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I want to create several variables of the form:

static char fooObjectKey;
static char bazObjectKey;
static char wthObjectKey;
static char myObjectObjectKey;

So I wrote

#define defineVar(x) static char #x ObjectKey


but I get the error: Expected identifier or }

What am I doing wrong here? :) Any help is appreciated

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Most compilers can show you the result of the pre-processor. This is invaluable when trying to fully understand complex macros. – Eli Iser Dec 26 '12 at 10:22
I am using LLVM in Xcode, Do you know how can I see the result? :) – nacho4d Dec 26 '12 at 10:28
@nacho4d with gcc is gcc -E source.c I think that with clang it's the same since clang offers a gcc-compatible driver so clang -E source.c. – user1797612 Dec 26 '12 at 10:35
Found how to do it in Xcode! See @Steven Hepting's answer – nacho4d Dec 26 '12 at 10:47

4 Answers 4

up vote 8 down vote accepted

You need to concatenate them:

#define defineVar(x) static char x##ObjectKey


The preprocessor operator ## provides a way to concatenate actual arguments during macro expansion. If a parameter in the replacement text is adjacent to a ##, the parameter is replaced by the actual argument, the ## and surrounding white space are removed, and the result is re-scanned. For example, the macro paste concatenates its two arguments:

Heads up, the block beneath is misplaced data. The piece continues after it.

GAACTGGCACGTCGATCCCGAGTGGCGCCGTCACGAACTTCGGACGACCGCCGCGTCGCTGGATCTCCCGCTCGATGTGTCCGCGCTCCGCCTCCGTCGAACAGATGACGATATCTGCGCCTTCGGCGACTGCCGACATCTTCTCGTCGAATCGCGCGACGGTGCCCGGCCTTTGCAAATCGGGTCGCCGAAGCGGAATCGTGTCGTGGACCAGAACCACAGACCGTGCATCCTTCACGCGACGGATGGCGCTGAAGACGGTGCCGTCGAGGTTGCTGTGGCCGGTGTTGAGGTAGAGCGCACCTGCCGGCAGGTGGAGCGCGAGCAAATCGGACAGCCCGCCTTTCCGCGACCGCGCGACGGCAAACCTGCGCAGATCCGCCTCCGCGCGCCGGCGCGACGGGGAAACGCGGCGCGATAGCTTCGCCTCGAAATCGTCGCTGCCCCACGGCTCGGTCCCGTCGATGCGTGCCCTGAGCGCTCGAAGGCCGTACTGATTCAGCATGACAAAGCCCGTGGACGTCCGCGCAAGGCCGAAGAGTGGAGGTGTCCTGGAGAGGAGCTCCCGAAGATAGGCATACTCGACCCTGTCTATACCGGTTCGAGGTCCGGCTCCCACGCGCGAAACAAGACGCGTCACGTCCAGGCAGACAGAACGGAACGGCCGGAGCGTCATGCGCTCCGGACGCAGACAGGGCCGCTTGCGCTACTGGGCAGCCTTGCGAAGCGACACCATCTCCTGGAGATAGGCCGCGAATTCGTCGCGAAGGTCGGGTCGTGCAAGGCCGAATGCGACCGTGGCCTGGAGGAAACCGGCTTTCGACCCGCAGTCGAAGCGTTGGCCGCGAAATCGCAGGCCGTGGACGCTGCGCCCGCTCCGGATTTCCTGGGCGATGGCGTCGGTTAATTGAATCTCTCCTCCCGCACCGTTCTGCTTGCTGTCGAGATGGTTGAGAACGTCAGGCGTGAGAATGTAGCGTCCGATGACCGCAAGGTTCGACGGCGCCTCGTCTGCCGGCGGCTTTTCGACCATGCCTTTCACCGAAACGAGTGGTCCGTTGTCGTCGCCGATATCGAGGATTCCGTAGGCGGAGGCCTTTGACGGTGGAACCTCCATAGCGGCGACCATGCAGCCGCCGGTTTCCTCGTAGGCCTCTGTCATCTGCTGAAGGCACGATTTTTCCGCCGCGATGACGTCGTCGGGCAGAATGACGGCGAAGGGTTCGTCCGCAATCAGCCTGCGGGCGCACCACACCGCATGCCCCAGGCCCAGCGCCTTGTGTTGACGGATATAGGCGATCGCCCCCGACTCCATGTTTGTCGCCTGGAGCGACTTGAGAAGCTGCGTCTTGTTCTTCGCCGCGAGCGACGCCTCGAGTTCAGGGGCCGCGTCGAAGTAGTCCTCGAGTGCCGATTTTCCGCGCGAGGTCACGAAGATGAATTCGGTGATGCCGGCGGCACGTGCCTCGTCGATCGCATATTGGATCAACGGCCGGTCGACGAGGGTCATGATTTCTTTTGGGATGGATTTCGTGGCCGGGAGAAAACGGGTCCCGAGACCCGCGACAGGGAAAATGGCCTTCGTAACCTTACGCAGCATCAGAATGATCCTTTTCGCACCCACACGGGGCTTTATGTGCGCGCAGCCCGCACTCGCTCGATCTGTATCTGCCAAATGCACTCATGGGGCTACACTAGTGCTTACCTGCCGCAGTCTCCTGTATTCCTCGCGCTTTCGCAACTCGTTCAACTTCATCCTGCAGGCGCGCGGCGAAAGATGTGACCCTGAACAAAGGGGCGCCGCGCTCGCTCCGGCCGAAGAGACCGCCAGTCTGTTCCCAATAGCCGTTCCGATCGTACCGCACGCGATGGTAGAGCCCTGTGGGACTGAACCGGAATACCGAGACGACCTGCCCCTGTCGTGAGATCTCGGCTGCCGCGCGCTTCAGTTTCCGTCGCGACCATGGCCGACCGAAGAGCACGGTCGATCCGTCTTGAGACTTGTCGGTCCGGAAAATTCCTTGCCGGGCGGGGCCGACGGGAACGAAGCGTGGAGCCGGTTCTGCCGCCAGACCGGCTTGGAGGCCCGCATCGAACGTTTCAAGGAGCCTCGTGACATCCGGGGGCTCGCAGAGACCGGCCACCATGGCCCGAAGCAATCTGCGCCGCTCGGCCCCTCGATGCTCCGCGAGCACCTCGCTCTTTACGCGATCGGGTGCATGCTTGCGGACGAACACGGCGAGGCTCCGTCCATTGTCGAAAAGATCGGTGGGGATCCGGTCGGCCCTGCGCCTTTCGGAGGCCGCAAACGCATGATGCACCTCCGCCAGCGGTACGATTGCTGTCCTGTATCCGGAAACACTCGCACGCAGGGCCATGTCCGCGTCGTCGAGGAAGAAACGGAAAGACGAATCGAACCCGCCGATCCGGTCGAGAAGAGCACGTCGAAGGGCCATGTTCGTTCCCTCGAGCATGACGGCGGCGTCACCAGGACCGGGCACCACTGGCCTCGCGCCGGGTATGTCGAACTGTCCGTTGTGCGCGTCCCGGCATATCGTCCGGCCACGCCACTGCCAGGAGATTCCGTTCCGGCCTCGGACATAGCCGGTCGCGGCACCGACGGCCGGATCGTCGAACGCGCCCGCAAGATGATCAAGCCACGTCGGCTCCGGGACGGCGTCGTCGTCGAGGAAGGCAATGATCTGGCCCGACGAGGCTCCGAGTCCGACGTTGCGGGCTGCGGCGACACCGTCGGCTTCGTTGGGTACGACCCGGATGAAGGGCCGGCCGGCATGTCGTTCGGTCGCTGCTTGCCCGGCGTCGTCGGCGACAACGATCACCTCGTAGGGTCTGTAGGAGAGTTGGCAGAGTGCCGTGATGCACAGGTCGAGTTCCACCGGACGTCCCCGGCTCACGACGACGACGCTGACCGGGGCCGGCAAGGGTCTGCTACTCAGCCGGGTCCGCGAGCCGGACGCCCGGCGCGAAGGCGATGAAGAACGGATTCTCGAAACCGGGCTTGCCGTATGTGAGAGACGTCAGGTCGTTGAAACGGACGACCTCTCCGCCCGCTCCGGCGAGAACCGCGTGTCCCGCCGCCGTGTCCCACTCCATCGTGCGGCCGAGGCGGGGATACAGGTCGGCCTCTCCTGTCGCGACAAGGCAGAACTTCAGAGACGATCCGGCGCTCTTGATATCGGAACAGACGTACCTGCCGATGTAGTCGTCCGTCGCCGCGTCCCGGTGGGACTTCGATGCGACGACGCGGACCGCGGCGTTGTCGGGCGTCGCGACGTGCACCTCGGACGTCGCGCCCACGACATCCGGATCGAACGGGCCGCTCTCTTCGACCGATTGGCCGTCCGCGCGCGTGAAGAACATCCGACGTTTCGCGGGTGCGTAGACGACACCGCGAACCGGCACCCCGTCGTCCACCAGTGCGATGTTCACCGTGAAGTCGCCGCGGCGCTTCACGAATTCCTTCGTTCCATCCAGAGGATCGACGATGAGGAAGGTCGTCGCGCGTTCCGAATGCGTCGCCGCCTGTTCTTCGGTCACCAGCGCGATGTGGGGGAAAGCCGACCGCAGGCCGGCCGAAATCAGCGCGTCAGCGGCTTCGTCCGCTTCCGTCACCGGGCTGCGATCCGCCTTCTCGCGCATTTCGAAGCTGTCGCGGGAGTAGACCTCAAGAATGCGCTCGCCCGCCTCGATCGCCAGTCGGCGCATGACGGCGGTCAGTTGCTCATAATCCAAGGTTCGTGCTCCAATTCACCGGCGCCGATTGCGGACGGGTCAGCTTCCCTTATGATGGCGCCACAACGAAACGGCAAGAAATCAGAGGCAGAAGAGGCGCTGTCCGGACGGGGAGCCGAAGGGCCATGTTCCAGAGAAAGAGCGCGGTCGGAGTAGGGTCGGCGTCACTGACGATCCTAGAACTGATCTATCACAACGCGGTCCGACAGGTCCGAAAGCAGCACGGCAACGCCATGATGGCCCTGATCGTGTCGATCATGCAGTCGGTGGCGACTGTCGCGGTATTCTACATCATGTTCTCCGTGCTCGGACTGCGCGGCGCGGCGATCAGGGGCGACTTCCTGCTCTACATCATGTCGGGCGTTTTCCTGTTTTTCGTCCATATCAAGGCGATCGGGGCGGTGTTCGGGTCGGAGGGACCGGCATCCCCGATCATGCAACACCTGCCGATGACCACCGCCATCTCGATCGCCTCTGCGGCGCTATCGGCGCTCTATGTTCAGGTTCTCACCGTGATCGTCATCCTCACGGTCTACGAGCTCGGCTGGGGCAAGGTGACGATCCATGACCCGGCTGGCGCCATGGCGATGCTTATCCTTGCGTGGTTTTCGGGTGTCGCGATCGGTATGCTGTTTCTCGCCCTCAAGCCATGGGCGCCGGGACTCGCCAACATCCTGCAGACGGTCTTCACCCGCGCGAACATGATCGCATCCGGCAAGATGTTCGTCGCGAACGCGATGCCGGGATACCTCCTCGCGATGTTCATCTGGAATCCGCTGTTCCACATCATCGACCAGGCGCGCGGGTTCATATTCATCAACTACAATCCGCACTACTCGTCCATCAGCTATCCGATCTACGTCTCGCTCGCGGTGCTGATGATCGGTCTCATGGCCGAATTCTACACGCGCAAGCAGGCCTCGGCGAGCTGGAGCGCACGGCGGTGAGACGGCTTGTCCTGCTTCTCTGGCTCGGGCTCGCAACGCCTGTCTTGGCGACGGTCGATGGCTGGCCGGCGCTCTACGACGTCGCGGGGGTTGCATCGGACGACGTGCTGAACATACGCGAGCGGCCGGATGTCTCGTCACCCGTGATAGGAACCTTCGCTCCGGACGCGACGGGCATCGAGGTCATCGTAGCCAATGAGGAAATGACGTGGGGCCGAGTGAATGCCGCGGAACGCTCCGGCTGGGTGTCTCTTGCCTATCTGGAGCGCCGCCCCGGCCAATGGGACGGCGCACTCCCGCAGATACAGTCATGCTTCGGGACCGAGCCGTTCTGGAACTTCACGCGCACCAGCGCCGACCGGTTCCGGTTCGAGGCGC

#define paste(front, back) front ## back

so paste(name, 1) creates the token name1.

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# in macro is used to stringify argument, ## is used for concatenation in macro... in your case, following is the correct syntax..

#define defineVar(arg) static char arg##ObjectKey

if you use this,

#define defineVar(x) static char #x ObjectKey

variable declaration become...

static char "foo" ObjectKey;
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Use double hash for concatenation

#define defineVar(x) static char x##ObjectKey
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The ## operator concatenates two tokens into one token
defineVar(foo) will be replace with static char fooObjectKey
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